From left to right:
Background Map: 1961 Freedom Rides. [New York]: Associated Press News Feature. Printed Map and Text, ca. 1962. Library of Congress, Geography and Map Division (84.6).This Associated Press release includes a map and a descriptive text that illustrates the routes taken and the history behind the freedom rides. Together, the map and text record the individual cities visited, when and where violence occurred, and how many people were arrested.
Photo from Civil Rights Exhibit of Jim Zwerg. Wikimedia Commons, Jan. 9, 2003. On Oct. 20, 1961, at the bus station on South Court Street in Montgomery, Alabama, a white mob awaited and beat the Freedom Riders with baseball bats and iron pipes. The local police allowed the beatings to go on uninterrupted. Although reporters were also attacked and their cameras destroyed, some were able to take photos like this one of Freedom Rider Jim Zwerg.
Freedom Riders Stained Glass Window, Sage Chapel, Cornell University. This window at Sage Chapel, a gift of the Class of 1961, was installed in 1991 to honor the three Freedom Riders, from the top, James Chaney, Michael Schwerner and Andrew Goodman, who were killed during the 1964 voter registration drive in Mississippi. Schwerner was a member of Cornell’s Class of 1961.
Michael Schwerner, Alpha Epsilon Pi Fraternity. Michael Schwerner ’61 earned a degree in sociology from Cornell and later studied social work at Columbia University. He, Andrew Goodman, and James Chaney were shot and killed in Philadelphia, Mississippi by members of the Ku Klux Klan. The three were in Mississippi as a part of “Freedom Summer,” an effort by Civil Rights activists to register African-Americans to vote. Schwerner’s only Cornell University photo on record is this Alpha Epsilon Pi image from the 1959 yearbook taken during his sophomore year. He is Fourth from left, top row. The Cornellian, v. 91, 1959.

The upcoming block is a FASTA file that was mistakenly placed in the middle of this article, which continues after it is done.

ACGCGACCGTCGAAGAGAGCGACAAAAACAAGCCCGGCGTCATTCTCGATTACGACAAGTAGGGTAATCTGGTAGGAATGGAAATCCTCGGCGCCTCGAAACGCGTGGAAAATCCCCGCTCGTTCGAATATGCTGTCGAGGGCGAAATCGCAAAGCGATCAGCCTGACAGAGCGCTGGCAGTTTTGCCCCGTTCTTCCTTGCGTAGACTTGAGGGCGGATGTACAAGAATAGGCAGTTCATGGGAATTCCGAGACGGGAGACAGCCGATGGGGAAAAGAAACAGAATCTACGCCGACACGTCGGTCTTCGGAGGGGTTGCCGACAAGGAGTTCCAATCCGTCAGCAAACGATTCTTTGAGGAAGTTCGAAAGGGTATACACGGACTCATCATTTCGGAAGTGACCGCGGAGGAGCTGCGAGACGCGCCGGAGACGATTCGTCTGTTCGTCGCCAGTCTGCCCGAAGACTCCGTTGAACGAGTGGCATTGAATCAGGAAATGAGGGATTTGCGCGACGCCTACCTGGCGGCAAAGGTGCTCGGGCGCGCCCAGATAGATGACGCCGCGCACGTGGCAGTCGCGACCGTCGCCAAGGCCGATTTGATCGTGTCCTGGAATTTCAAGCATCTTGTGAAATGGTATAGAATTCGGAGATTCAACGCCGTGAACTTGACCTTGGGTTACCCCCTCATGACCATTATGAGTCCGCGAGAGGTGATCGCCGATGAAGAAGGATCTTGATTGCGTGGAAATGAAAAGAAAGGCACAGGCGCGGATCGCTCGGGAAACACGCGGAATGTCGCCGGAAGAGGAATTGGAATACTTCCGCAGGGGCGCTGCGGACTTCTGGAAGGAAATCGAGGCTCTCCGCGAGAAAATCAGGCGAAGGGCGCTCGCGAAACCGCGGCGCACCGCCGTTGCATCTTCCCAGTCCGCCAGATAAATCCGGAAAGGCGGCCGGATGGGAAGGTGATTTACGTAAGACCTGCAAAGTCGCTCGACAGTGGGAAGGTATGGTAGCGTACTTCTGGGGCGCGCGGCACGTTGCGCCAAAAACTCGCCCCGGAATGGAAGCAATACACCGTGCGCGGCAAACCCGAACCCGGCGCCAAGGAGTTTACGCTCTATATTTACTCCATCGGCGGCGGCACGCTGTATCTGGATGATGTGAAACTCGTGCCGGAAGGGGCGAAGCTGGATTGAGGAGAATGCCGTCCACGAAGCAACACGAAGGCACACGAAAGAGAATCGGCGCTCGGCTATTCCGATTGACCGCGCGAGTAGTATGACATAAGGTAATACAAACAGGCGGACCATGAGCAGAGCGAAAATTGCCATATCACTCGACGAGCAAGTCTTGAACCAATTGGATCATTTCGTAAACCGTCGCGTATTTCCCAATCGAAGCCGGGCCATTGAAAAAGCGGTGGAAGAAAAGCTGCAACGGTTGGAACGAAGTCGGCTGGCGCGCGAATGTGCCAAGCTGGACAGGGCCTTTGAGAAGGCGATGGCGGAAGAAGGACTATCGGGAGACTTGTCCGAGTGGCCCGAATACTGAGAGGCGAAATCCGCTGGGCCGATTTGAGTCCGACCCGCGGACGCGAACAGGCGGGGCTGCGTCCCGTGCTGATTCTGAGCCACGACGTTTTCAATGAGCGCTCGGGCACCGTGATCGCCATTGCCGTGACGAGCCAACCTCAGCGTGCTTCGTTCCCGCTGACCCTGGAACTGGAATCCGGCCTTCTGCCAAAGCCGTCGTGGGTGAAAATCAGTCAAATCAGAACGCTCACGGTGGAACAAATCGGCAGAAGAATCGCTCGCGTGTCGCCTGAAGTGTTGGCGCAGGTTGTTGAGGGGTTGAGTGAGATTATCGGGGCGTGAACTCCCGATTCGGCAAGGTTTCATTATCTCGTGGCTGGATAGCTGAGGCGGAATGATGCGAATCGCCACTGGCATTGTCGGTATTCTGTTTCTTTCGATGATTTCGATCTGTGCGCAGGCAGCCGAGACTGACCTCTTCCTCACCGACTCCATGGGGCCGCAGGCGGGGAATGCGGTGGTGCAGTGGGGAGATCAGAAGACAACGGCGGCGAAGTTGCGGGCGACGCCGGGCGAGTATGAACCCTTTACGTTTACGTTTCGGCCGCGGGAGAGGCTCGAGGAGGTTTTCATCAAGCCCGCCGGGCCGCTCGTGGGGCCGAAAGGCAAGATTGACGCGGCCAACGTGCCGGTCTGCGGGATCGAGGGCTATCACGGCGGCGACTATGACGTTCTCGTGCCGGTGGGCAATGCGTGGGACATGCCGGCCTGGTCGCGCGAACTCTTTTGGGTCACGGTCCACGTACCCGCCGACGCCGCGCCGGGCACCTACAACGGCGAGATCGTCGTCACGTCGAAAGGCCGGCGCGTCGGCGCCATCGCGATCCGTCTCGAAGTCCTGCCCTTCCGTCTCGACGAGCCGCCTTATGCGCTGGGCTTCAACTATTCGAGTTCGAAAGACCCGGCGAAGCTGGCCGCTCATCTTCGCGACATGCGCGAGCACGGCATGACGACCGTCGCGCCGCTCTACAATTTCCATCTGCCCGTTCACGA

In December 1960, the Supreme Court rules in Boynton v. Virginia, that segregation in inter-state travel is illegal, and that as a matter of Federal law, integrated travel on interstate buses and trains is a legal right. Separate white and colored toilets and dining rooms for inter-state travelers are outlawed; Travelers have the right to use whatever facilities they choose, and sit wherever they wish. In early 1961, CORE (Congress of Racial Equality) activist Tom Gaither proposed a “Freedom Ride” through Rock Hill, South Carolina, and elsewhere in the Deep South to test and implement the Boynton decision. The Freedom Riders’ tactics were to position themselves on inter-state buses, to have at least one interracial pair sitting in adjoining seats and at least one African-American Rider sitting up front in a seat usually reserved for white customers only. The rest would sit scattered throughout the bus. One Rider would abide by the southern segregation rules to avoid arrest and contact CORE to arrange bail for any Riders who had been arrested. They did not have much trouble in Virginia and North Carolina, but as the buses rolled deeper into the South, hostility increased. More than sixty Freedom Rides were made through the Deep South, and sent shock waves through American society. People worried that the Rides were evoking widespread social disorder and racial division. Yet Freedom Rides established great credibility between racial groups and inspired many to engage in direct action for civil rights. Their work inspired many subsequent civil rights campaigns, including voter registrations, Freedom Schools, and the Black Power movement.